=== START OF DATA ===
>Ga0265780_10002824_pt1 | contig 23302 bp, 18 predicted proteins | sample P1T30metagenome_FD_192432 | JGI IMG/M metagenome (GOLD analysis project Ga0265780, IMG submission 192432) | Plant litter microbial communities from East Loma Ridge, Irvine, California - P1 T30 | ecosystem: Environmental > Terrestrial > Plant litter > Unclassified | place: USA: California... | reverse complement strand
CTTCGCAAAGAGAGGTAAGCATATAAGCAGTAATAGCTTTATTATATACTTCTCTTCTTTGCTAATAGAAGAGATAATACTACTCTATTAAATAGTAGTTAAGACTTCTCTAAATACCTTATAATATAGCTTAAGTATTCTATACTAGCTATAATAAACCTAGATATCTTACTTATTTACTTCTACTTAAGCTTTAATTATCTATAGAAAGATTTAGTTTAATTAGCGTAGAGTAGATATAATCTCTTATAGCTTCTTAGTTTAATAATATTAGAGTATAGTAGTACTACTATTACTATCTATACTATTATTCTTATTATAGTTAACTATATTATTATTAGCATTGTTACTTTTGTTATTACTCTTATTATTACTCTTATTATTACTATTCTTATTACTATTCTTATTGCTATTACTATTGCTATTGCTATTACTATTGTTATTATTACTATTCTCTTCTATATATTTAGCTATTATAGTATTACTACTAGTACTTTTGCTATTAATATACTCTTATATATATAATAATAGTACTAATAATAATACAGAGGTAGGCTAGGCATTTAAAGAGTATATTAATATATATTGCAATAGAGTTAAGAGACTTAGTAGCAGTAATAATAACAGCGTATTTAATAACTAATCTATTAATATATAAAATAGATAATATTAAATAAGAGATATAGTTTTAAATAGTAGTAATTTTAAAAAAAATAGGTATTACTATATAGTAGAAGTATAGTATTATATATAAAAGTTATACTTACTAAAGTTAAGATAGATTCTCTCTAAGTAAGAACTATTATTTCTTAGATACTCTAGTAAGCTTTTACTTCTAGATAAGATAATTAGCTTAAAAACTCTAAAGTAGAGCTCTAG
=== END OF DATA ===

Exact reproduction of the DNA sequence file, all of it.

>Ga0265780_10002824_pt1 | contig 23302 bp, 18 predicted proteins | sample P1T30metagenome_FD_192432 | JGI IMG/M metagenome (GOLD analysis project Ga0265780, IMG submission 192432) | Plant litter microbial communities from East Loma Ridge, Irvine, California - P1 T30 | ecosystem: Environmental > Terrestrial > Plant litter > Unclassified | place: USA: California... | reverse complement strand
CTTCGCAAAGAGAGGTAAGCATATAAGCAGTAATAGCTTTATTATATACTTCTCTTCTTTGCTAATAGAAGAGATAATACTACTCTATTAAATAGTAGTTAAGACTTCTCTAAATACCTTATAATATAGCTTAAGTATTCTATACTAGCTATAATAAACCTAGATATCTTACTTATTTACTTCTACTTAAGCTTTAATTATCTATAGAAAGATTTAGTTTAATTAGCGTAGAGTAGATATAATCTCTTATAGCTTCTTAGTTTAATAATATTAGAGTATAGTAGTACTACTATTACTATCTATACTATTATTCTTATTATAGTTAACTATATTATTATTAGCATTGTTACTTTTGTTATTACTCTTATTATTACTCTTATTATTACTATTCTTATTACTATTCTTATTGCTATTACTATTGCTATTGCTATTACTATTGTTATTATTACTATTCTCTTCTATATATTTAGCTATTATAGTATTACTACTAGTACTTTTGCTATTAATATACTCTTATATATATAATAATAGTACTAATAATAATACAGAGGTAGGCTAGGCATTTAAAGAGTATATTAATATATATTGCAATAGAGTTAAGAGACTTAGTAGCAGTAATAATAACAGCGTATTTAATAACTAATCTATTAATATATAAAATAGATAATATTAAATAAGAGATATAGTTTTAAATAGTAGTAATTTTAAAAAAAATAGGTATTACTATATAGTAGAAGTATAGTATTATATATAAAAGTTATACTTACTAAAGTTAAGATAGATTCTCTCTAAGTAAGAACTATTATTTCTTAGATACTCTAGTAAGCTTTTACTTCTAGATAAGATAATTAGCTTAAAAACTCTAAAGTAGAGCTCTAG